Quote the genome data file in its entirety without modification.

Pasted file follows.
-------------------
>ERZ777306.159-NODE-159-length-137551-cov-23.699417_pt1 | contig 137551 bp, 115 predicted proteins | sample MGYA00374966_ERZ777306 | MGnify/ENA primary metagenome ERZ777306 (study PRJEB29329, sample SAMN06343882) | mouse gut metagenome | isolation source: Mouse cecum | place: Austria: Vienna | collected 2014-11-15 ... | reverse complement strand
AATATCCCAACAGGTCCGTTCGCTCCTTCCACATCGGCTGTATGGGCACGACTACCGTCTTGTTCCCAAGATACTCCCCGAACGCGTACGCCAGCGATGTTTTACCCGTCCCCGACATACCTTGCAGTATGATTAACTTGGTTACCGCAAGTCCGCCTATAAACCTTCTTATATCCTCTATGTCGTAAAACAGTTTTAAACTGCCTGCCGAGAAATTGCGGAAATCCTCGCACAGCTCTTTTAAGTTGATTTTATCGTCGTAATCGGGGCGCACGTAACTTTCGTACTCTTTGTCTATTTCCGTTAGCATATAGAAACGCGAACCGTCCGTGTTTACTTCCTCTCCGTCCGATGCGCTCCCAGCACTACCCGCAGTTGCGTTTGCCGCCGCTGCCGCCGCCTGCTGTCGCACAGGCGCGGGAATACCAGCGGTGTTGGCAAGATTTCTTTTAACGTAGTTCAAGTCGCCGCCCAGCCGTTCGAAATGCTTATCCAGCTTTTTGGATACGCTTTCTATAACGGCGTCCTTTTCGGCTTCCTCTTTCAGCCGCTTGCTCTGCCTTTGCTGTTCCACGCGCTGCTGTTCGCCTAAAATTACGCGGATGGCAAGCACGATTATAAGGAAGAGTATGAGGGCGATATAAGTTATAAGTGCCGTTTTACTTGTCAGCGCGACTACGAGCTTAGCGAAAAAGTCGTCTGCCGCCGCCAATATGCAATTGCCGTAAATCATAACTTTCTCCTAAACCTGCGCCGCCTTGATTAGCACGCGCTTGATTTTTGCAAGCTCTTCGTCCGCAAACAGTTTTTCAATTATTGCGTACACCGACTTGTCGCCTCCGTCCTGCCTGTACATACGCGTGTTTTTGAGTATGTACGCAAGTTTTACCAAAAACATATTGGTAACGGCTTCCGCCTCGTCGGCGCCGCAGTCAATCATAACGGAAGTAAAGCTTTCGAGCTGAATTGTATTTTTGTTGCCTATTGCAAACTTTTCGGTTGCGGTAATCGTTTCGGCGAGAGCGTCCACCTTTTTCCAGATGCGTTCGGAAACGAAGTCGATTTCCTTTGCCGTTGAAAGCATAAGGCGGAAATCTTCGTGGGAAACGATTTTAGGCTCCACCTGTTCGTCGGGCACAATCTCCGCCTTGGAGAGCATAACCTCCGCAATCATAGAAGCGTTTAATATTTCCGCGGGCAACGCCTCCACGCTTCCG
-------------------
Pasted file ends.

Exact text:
>ERZ777306.159-NODE-159-length-137551-cov-23.699417_pt1 | contig 137551 bp, 115 predicted proteins | sample MGYA00374966_ERZ777306 | MGnify/ENA primary metagenome ERZ777306 (study PRJEB29329, sample SAMN06343882) | mouse gut metagenome | isolation source: Mouse cecum | place: Austria: Vienna | collected 2014-11-15 ... | reverse complement strand
AATATCCCAACAGGTCCGTTCGCTCCTTCCACATCGGCTGTATGGGCACGACTACCGTCTTGTTCCCAAGATACTCCCCGAACGCGTACGCCAGCGATGTTTTACCCGTCCCCGACATACCTTGCAGTATGATTAACTTGGTTACCGCAAGTCCGCCTATAAACCTTCTTATATCCTCTATGTCGTAAAACAGTTTTAAACTGCCTGCCGAGAAATTGCGGAAATCCTCGCACAGCTCTTTTAAGTTGATTTTATCGTCGTAATCGGGGCGCACGTAACTTTCGTACTCTTTGTCTATTTCCGTTAGCATATAGAAACGCGAACCGTCCGTGTTTACTTCCTCTCCGTCCGATGCGCTCCCAGCACTACCCGCAGTTGCGTTTGCCGCCGCTGCCGCCGCCTGCTGTCGCACAGGCGCGGGAATACCAGCGGTGTTGGCAAGATTTCTTTTAACGTAGTTCAAGTCGCCGCCCAGCCGTTCGAAATGCTTATCCAGCTTTTTGGATACGCTTTCTATAACGGCGTCCTTTTCGGCTTCCTCTTTCAGCCGCTTGCTCTGCCTTTGCTGTTCCACGCGCTGCTGTTCGCCTAAAATTACGCGGATGGCAAGCACGATTATAAGGAAGAGTATGAGGGCGATATAAGTTATAAGTGCCGTTTTACTTGTCAGCGCGACTACGAGCTTAGCGAAAAAGTCGTCTGCCGCCGCCAATATGCAATTGCCGTAAATCATAACTTTCTCCTAAACCTGCGCCGCCTTGATTAGCACGCGCTTGATTTTTGCAAGCTCTTCGTCCGCAAACAGTTTTTCAATTATTGCGTACACCGACTTGTCGCCTCCGTCCTGCCTGTACATACGCGTGTTTTTGAGTATGTACGCAAGTTTTACCAAAAACATATTGGTAACGGCTTCCGCCTCGTCGGCGCCGCAGTCAATCATAACGGAAGTAAAGCTTTCGAGCTGAATTGTATTTTTGTTGCCTATTGCAAACTTTTCGGTTGCGGTAATCGTTTCGGCGAGAGCGTCCACCTTTTTCCAGATGCGTTCGGAAACGAAGTCGATTTCCTTTGCCGTTGAAAGCATAAGGCGGAAATCTTCGTGGGAAACGATTTTAGGCTCCACCTGTTCGTCGGGCACAATCTCCGCCTTGGAGAGCATAACCTCCGCAATCATAGAAGCGTTTAATATTTCCGCGGGCAACGCCTCCACGCTTCCG